Germany’s Misleading Classification of Antisemitic Hate Crimes

People wear kippas during a demonstration in front of a Jewish synagogue to denounce an anti-Semitic attack on a young man wearing a kippa in Berlin, Germany, April 25, 2018. (Fabrizio Bensch/Reuters)
The problem on the far right is serious but overrepresented in official accounts, which lack a category for Islamism.

The German government recently announced that 2019 saw the most antisemitic hate crimes since it began collecting data in 2001. In all, 2,032 antisemitic incidents were reported to German police last year, marking a 13 percent increase over 2018. That certainly fits with the steady drumbeat of stories about rising global antisemitism. However, the German government’s announcement quickly turned cockeyed, as “93.4 percent of the crimes were “ascribed to far–right wing perpetrators, ” according to a report from the Jewish Telegraphic Agency (JTA).

Now, the far right in Germany — as elsewhere — is undoubtedly antisemitic. Nazism literally originated there. However, crediting the German far right for nearly all attacks on Germany’s Jews oversimplifies a situation that calls for much more careful analysis.

Some politicians and members of the media may prefer this take, but unquestioningly accepting it won’t keep Germany’s 200,000 Jews safe. It would be better to embrace reality, including two major flaws in this too-convenient narrative. First, there are known problems with the way Germany collects its antisemitic crime data. Second, numerous surveys show that antisemitism is a broader problem that spans German society.

Let’s start with the first point. In classifying antisemitic incidents, the German government uses five categories: right-wing, left-wing, foreign ideology, religious ideology, and (the rarely used) unknown. The categories have remained unchanged since 2001. At this point, they are inadequate.

Remko Leemhuis, acting director of the American Jewish Committee’s Berlin office, agrees that there are classification problems. He explained in a phone interview that, if “the police can’t apprehend someone, they automatically mark it down as right-wing extremism.” In other words, reporting on German antisemitism is inherently skewed; the category “right-wing” expands simply because the police don’t consistently use “unknown” when they should.

The Germans also lack a category dedicated to antisemitism driven by Islamism. German authorities have classified antisemitic episodes “at the Quds Day march in Berlin,” for example, as right-wing, as if the event were a neo-Nazi rally. If the German government is serious about fighting antisemitism, it needs to acknowledge that the oldest hatred exists beyond the far right. Consider that, according to the JTA report, “in a 2016 survey of hundreds of German Jews who had experienced antisemitic incidents, 41 percent said the perpetrator was ‘someone with a Muslim extremist view’ and another 16 percent said it was someone from the far left. Only 20 percent identified their aggressors as belonging to the far right.” Given that, the German government would be wise to revise their reporting categories to include “far right,” “far left,” “Islamist,” and “unknown perpetrators.”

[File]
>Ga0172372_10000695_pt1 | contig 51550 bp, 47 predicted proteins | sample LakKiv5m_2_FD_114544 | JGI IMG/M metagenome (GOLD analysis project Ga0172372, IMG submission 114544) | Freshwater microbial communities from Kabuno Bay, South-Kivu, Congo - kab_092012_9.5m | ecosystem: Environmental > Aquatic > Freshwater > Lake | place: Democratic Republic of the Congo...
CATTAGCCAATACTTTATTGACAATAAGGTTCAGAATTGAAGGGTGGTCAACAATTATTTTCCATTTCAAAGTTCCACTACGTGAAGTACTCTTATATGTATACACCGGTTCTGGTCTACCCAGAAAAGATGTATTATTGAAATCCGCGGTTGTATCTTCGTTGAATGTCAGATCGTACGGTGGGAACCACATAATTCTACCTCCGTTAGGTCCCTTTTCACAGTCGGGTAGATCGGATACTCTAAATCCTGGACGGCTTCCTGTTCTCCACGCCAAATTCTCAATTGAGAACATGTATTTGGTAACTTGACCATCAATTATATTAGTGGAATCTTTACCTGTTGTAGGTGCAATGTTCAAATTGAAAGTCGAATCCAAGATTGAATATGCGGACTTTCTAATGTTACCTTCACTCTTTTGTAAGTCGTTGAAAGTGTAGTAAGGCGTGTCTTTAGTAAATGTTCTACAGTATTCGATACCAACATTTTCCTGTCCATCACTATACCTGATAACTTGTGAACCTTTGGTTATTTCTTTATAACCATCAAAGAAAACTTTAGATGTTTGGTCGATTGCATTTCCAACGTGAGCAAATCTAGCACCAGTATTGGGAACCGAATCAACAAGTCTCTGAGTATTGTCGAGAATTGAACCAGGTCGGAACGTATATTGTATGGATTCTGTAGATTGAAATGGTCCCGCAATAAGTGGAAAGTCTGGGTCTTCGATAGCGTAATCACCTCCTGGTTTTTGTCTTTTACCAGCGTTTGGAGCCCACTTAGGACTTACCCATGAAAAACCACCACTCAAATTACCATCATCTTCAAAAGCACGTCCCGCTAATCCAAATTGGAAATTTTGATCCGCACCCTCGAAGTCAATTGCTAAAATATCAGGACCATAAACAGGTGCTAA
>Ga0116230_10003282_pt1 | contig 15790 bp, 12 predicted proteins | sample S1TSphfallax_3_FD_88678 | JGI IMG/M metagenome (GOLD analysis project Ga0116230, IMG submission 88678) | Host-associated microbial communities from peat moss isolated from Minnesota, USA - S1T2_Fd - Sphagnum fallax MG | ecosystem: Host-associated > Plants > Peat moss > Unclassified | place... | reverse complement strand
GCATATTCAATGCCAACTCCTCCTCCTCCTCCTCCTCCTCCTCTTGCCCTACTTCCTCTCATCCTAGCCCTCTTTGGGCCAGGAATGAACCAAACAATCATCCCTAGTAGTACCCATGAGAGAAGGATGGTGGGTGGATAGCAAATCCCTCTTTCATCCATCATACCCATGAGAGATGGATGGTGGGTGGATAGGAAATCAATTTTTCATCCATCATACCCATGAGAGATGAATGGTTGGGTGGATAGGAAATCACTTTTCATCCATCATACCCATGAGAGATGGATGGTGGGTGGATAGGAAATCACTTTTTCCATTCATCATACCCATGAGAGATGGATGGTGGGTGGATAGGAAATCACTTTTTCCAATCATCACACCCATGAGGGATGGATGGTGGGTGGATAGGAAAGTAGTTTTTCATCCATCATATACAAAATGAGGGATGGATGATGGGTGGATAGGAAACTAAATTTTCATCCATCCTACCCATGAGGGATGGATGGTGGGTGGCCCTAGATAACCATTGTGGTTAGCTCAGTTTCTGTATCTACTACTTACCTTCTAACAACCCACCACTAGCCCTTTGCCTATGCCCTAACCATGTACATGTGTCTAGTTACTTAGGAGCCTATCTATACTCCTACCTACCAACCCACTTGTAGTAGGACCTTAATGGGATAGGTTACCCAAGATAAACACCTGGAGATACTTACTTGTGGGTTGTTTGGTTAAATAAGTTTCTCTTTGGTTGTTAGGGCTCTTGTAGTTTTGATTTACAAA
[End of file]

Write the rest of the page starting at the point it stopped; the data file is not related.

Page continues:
More recent polling data only underscores that antisemitism is not an isolated problem. In a survey the World Jewish Congress released last fall, 27 percent of German respondents “agreed with a range of antisemitic statements and stereotypes about Jewish people.” Forty-one percent of respondents agreed that “‘Jews are more loyal to Israel than to Germany,’” epitomizing the notion that Jews are Others. Lest the German government write this off as a problem of the uneducated, this survey also noted that 18 percent of “‘elites’ — respondents with at least one university degree who make at least €100,000 [$111,300] per year — agreed with antisemitic sentiments.”

In a similar vein, the ADL in its Global 100 survey, which was also released last fall, found that 49 percent of Germans considered it “probably true” that Germany’s Jews were more loyal to Israel. While 14 percent of self-identified Christians and 12 percent of atheists expressed antisemitic attitudes, a nontrivial 49 percent of Muslim respondents did.

The German government should also consider that 46 percent of German Jews told the European Union Agency for Fundamental Rights (FRA) that they “avoid certain places in their local area or neighborhood at least occasionally because they do not feel safe there as Jews,” and 75 percent “at least occasionally avoid wearing, carrying or displaying” things that might visibly identify them as Jewish. In its 2018 report, the FRA noted that Germany is one of “three countries [that] stand out with increased shares of respondents who say that they have considered leaving the country due to safety concerns in the past five years.” Germany led that list, at 19 percent.

This is all to say that antisemitism is an ongoing problem for Germany’s tiny Jewish minority. As Leemhuis observes, “There’s a huge problem with right-wing antisemitism, but if we’re not addressing all forms seriously, we’re not fighting any antisemitism. It doesn’t help when people instrumentalize the problem, when the right is pointing to the left, and the left points to the right. Everyone has to do housekeeping.”

It’s a positive step that the German government is tracking data about antisemitic crimes. But we’ll know that German authorities are serious about fighting resurgent antisemitism when they start accurately tracking and acknowledging its multiple origins.


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